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AndreF
12-19-2014, 07:50 AM
I'm wondering how do you as a parent with more than two kids keep track of your children. Do you ever have those Home Alone moments when you think everything is in order and then you remember the one you left behind?

I'm wondering this because I have a short story where the MC has multiple siblings and I'm just wondering how might things play out in the real world. How easy would it be for one to slip under the parental radar?

cmhbob
12-19-2014, 09:33 AM
We have 7 in 10 years. Current ages run from 18 to 9. All single births.

We've never left one behind. People laugh at us when we do it, but we do a head count every time we leave someplace. Even when we were fulltiming in an RV, and driving 2 vehicles, we'd radio each other on our 2-ways: "I've got 3;" "I've got 4."

When I worked nights, and DW was out with kids, she'd remind the ones still here to let me know as soon as I woke up who was with her and who was home with me.

2 stories about almost losing a kid:
When DS #3 was just a couple of months old (and he's only 13 months behind DS#2), my wife stood in the church nursery, spinning in circles telling me she couldn't find the baby, and had looked everywhere for the baby. I started laughing; she was holding him. She was so used to holding a baby on her hip for the last few months that she didn't notice it.

When DD #7 was about 2, DW took the rest of the kids to go ice skating. I was staying behind with #7. It was December in Ohio, and already after dark, and about 5 above 0. I helped get everyone in the van, then went back in from teh garage. We had told DD that they'd be back in a few hours, but kids that age have no real concept of time. I called out to her to say I was going to make dinner. No answer. Called again, a little louder. Still no answer. Checked the TV room, then the bathrooms, then closets, then tearing the house apart. The dogs are getting riled up, because they see how nervous I'm getting. Calling to her "Daddy's looking for you and it's time to stop playing," etc. Getting frantic now. Called DW. "Are you sure you don't have DD? I can't find her." She turns around and starts heading home. I go outside in the frigid air, looking for footprints in the snow, thinking she's gone out after them. No footprints. DW calls me back, asking if I've checked this room or that room. I make one more pass through the downstairs before calling 911. And found her. Curled up under teh piano, hidden by the shadows. Asleep. She had gone there to surprise them when they got home, and had fallen asleep. One of the few times I've cried honest tears of joy.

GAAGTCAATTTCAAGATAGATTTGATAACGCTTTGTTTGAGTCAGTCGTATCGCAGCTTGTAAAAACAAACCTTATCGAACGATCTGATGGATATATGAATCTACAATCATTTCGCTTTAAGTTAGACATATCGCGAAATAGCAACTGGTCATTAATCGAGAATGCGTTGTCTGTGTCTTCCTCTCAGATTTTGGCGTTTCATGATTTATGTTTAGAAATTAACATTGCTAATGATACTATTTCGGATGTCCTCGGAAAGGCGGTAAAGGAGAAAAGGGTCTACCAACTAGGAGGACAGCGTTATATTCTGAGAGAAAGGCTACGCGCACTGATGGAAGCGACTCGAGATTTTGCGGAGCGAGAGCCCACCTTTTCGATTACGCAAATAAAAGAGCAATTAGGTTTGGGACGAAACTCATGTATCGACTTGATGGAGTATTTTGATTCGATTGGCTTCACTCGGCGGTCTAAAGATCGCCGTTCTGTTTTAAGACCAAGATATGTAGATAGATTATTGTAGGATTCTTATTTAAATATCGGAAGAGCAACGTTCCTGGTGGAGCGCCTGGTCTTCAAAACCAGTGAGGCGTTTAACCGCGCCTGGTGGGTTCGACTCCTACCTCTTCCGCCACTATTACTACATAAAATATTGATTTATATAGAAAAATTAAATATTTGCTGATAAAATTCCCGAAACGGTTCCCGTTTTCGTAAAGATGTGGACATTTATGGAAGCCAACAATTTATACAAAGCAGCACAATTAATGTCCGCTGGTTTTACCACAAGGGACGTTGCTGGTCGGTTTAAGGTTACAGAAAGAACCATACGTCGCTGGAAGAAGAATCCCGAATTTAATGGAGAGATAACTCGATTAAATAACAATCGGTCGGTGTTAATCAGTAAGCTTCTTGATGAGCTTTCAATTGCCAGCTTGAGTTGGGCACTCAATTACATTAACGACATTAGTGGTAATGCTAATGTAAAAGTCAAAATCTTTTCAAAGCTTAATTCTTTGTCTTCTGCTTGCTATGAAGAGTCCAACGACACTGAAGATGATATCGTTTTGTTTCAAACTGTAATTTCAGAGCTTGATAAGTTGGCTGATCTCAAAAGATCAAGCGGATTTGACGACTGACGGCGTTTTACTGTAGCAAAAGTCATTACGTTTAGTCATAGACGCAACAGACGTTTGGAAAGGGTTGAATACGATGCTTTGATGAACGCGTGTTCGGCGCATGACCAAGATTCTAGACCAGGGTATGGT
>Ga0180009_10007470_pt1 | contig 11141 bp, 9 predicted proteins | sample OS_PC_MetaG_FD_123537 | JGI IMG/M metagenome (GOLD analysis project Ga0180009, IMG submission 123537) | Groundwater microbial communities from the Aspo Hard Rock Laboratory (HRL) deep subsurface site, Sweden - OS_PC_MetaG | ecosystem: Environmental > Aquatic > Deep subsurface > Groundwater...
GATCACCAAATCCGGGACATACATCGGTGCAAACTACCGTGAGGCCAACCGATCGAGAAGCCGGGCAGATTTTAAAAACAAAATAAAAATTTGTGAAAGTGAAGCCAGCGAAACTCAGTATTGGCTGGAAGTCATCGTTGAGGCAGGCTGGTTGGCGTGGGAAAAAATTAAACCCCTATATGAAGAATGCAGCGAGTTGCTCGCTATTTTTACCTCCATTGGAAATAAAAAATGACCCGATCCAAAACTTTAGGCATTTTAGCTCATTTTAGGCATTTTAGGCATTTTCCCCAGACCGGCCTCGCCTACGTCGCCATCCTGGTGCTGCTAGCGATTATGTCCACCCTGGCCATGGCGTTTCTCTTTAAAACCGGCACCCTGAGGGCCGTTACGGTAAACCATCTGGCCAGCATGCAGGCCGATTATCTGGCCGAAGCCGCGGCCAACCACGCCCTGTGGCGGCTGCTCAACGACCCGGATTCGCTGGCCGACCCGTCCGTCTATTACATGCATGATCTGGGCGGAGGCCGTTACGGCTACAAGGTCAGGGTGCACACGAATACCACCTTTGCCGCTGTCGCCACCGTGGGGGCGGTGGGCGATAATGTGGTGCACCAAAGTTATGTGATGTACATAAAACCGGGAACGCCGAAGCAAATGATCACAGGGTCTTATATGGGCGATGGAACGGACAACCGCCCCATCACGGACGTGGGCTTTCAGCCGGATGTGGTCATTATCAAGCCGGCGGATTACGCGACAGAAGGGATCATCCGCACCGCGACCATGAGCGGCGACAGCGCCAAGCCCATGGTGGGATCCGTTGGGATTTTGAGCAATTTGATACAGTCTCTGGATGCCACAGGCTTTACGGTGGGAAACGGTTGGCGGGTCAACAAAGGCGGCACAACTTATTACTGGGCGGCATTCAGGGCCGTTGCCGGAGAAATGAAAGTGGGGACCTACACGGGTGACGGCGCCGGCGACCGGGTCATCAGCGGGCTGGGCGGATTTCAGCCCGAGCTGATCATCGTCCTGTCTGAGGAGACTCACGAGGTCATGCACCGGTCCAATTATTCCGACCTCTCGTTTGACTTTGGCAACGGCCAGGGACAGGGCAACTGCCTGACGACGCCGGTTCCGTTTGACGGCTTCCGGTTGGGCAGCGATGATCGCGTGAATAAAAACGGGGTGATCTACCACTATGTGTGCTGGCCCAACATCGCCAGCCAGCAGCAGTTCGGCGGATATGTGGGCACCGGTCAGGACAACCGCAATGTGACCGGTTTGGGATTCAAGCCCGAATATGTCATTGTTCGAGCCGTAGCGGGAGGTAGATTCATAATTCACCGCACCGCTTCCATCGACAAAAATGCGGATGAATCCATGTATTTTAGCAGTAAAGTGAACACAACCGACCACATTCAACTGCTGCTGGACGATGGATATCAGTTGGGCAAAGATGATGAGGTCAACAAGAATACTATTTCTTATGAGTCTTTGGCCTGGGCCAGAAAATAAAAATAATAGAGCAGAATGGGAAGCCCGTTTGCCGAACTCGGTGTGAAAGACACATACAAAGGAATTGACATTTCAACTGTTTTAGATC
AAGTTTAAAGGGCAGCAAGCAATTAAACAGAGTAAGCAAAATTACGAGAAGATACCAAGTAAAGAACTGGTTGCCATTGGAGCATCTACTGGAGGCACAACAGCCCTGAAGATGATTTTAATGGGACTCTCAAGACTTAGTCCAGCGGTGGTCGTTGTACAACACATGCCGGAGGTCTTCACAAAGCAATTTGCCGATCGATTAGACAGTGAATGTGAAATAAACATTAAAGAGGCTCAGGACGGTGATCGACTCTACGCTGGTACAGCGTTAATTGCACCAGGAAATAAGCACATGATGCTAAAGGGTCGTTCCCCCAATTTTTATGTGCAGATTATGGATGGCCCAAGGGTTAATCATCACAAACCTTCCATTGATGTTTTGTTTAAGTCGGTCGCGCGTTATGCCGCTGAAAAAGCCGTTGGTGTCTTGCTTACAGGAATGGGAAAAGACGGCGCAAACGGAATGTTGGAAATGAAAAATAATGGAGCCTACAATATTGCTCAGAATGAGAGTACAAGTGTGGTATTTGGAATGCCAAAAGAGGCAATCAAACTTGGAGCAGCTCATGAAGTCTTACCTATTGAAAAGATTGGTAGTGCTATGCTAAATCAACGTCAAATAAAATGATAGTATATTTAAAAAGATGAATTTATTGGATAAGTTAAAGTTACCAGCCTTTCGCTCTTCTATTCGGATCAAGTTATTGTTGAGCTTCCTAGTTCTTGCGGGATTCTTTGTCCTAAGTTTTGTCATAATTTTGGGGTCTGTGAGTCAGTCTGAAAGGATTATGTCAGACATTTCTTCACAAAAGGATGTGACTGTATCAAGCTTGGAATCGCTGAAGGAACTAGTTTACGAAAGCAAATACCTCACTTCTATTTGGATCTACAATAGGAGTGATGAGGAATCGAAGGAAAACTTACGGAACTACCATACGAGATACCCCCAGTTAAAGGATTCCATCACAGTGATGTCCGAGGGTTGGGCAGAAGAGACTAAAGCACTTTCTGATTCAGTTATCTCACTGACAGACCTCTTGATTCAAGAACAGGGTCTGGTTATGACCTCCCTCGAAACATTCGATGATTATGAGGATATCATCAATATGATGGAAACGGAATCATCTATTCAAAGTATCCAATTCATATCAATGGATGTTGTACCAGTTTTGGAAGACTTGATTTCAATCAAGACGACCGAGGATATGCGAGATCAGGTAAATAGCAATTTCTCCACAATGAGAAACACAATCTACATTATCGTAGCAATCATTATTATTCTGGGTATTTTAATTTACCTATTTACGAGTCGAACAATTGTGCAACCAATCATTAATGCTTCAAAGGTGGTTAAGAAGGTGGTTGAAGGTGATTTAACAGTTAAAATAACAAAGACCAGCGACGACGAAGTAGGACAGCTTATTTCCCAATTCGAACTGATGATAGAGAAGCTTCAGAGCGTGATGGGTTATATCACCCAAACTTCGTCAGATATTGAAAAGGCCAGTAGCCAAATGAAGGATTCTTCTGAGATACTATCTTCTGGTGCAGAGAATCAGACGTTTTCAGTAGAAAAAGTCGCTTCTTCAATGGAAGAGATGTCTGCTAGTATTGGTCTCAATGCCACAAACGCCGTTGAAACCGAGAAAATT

Edit: i told you all that, and I'm not sure I answered your question. We just told ourselves around #3 that we were not going to end up on CNN for losing a kid. We've just made it a point to very methodical about keeping track of them. Then again, we have full time RV friends with one kid who left him behind at a rest stop once. (He was 16, and had climbed out of the RV without them knowing it.)

Let me know if I can answer this better.

Darron
12-19-2014, 09:48 AM
I am the oldest of six so I can add that depending on the age range, the oldest can often be the backup parent when it comes to carting them around and keeping accurate headcounts since the oldest is in that side chair loading up the van (screw sitting in the back).

We never left a kid a home on accident, but on occasion going to the store and once to a theme park we started to walk away and realized kid #4 was still waiting in the seat (it was always kid #4 for some reason).

That said, if they are teens and somewhat get along, one could lie and say that the other was at a practice if they wanted to sneak out until late or something. I did the opposite of this though because it was my butt on the line if anything happened while under my (also teenage) supervision.

cmhbob
12-19-2014, 10:02 AM